Kevin A. McMahon (Saint Anselm College)
The Saint Anselm Journal, 6.2 (Spring 2009)
Peter Abelard is perhaps best known for having taken the role of master in the schools to celebrity status. Yet dramatically public as his life was, the analyses he develops in his commentary on the letter to the Romans (c. 1134) and in the Ethica (c. 1138) of moral action, sacramental efficacy, even the atonement, center on interior subjectivity. The rightness of an act is determined in the first instance by the agent’s intention, and ultimately by God’s. The sacraments, such as baptism and penance, represent what God is accomplishing through his relation to the recipient, independently of the actions themselves or the work of the priest. Further, just as sin involves a turning away from God, so our redemption consists in the love aroused in us by the sacrifice of his Son. All of this displays Abelard’s capacity for analytic nuance; but it foreshadows, too, the shift that will divide Christian theology in the sixteenth century.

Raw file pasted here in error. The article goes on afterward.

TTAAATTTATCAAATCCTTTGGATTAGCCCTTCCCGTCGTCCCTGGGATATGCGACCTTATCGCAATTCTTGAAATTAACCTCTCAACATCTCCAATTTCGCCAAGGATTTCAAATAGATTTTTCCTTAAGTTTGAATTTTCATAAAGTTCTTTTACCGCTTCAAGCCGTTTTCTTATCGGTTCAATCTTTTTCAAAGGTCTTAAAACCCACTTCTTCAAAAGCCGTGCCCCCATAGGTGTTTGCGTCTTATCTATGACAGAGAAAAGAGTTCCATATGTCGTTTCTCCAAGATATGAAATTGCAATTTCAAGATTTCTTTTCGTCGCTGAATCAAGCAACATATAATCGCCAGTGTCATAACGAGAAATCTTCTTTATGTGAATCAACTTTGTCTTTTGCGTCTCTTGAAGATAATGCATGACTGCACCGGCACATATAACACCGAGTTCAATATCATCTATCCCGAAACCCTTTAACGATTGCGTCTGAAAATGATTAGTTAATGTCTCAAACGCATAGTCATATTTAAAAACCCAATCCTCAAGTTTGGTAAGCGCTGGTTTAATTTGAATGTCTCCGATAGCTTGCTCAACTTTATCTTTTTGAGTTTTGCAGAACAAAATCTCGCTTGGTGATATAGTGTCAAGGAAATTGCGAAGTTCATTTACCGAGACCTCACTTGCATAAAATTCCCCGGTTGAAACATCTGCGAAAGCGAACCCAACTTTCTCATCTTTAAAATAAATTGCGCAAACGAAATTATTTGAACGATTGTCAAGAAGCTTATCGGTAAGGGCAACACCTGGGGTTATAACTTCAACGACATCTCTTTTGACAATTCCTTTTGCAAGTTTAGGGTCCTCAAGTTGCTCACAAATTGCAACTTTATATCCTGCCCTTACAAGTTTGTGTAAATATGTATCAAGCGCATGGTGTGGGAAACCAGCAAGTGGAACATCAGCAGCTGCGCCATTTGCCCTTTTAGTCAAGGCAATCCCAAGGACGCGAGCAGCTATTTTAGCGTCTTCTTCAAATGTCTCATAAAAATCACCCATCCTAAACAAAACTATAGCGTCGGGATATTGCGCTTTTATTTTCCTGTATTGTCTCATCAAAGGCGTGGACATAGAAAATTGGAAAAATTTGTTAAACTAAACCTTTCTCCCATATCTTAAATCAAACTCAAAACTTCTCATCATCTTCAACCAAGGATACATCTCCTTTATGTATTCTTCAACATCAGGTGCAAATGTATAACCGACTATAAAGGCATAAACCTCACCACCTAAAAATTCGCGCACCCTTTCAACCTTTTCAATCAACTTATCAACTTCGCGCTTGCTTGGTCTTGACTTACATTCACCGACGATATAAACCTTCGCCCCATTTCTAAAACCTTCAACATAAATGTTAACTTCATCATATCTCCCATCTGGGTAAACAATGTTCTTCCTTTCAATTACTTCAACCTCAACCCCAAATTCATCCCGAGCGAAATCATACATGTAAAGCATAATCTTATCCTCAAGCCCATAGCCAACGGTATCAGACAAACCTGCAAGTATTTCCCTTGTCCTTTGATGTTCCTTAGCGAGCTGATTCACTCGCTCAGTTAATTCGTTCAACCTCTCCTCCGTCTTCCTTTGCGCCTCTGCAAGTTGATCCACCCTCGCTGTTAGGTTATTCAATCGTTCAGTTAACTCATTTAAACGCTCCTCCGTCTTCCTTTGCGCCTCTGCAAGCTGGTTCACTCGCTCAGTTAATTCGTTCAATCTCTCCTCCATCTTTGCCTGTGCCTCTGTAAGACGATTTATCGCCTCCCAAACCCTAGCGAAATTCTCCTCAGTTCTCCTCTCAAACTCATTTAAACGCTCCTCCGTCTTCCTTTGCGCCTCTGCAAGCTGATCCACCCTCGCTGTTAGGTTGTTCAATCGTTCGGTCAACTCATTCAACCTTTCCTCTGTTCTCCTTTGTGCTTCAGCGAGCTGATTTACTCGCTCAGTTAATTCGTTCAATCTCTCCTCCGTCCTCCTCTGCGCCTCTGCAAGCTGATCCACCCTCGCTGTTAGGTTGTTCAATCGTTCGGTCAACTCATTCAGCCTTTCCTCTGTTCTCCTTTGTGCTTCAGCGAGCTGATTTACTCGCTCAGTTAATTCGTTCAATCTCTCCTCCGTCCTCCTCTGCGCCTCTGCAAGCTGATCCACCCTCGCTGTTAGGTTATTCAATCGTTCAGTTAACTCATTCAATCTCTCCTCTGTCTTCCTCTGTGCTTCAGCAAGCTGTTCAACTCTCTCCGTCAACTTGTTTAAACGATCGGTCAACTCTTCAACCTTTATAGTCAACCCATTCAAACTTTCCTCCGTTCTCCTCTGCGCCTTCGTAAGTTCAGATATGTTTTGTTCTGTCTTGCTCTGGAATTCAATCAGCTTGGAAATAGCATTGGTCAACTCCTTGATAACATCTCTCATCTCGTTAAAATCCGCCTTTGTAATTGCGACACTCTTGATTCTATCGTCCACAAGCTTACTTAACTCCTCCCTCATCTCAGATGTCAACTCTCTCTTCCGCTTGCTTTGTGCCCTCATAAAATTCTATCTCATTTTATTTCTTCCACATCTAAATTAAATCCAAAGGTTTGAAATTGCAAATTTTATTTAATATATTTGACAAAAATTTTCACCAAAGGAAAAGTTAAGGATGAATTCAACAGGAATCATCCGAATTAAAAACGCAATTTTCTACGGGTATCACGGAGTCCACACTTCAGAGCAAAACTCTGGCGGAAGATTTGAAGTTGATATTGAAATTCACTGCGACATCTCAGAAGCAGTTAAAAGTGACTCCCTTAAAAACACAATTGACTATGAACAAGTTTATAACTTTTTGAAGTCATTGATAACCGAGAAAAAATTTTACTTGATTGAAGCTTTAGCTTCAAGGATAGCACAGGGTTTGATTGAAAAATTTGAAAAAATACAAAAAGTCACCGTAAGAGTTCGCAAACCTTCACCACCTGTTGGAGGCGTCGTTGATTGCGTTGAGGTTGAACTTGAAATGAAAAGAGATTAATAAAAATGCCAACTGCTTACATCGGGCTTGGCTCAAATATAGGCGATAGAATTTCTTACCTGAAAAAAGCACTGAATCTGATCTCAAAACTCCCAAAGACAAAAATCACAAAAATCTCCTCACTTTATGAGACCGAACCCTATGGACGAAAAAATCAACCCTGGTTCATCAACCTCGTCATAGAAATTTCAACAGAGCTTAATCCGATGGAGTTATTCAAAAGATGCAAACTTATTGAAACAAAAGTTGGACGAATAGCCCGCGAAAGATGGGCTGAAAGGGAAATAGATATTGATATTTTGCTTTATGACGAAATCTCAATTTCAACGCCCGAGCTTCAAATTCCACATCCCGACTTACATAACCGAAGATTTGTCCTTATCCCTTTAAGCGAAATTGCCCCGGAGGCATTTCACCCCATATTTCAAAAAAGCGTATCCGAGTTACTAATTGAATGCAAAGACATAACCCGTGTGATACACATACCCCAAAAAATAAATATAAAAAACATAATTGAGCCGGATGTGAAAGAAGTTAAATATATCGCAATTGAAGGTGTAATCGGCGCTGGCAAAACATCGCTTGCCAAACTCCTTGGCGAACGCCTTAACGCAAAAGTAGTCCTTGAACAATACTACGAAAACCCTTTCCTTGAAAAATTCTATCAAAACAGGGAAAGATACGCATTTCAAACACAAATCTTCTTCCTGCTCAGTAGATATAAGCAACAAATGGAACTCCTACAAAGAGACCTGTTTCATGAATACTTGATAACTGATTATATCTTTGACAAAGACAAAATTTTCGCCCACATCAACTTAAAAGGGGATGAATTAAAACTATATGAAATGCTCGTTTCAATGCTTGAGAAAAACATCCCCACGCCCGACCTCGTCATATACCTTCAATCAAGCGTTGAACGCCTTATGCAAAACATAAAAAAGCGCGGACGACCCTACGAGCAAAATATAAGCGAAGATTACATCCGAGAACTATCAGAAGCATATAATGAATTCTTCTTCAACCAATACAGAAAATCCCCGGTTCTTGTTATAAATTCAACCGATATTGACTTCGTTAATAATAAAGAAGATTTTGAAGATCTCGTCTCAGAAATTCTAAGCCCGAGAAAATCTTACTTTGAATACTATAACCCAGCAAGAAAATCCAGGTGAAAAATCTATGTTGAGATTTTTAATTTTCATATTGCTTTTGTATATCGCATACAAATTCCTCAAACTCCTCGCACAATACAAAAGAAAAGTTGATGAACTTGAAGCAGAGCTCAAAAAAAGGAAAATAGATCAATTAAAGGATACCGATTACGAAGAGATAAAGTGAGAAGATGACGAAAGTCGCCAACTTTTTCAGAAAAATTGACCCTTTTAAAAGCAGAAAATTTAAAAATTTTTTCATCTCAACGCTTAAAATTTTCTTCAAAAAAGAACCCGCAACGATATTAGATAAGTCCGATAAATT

Of the many individuals in the twelfth century whose fame in their own time has reached down to ours, figures like Thomas Becket, Frederick Barbarossa and Bernard of Clairvaux, there is no one whose fame surpassed that of Master Peter Abelard and no figure more public. Indeed, fame was something Abelard coveted, something he consciously built. It was for the sake of fame, he tells us in his History of My Calamities, that he first took up arms and entered the lists of dialectics; and, having defeated all comers in this, he then undertook the even more noble challenge of theology. It was a wound, he writes, far more grievous than what he had received at the hands of Heloise’s uncle, Fulbert, when he was forced to publicly burn his book, On the Unity and Trinity of God, at the council of Soissons. Given this penchant for life in the public eye, it is all the more interesting that Abelard’s theology is marked by a consistent emphasis on what is private.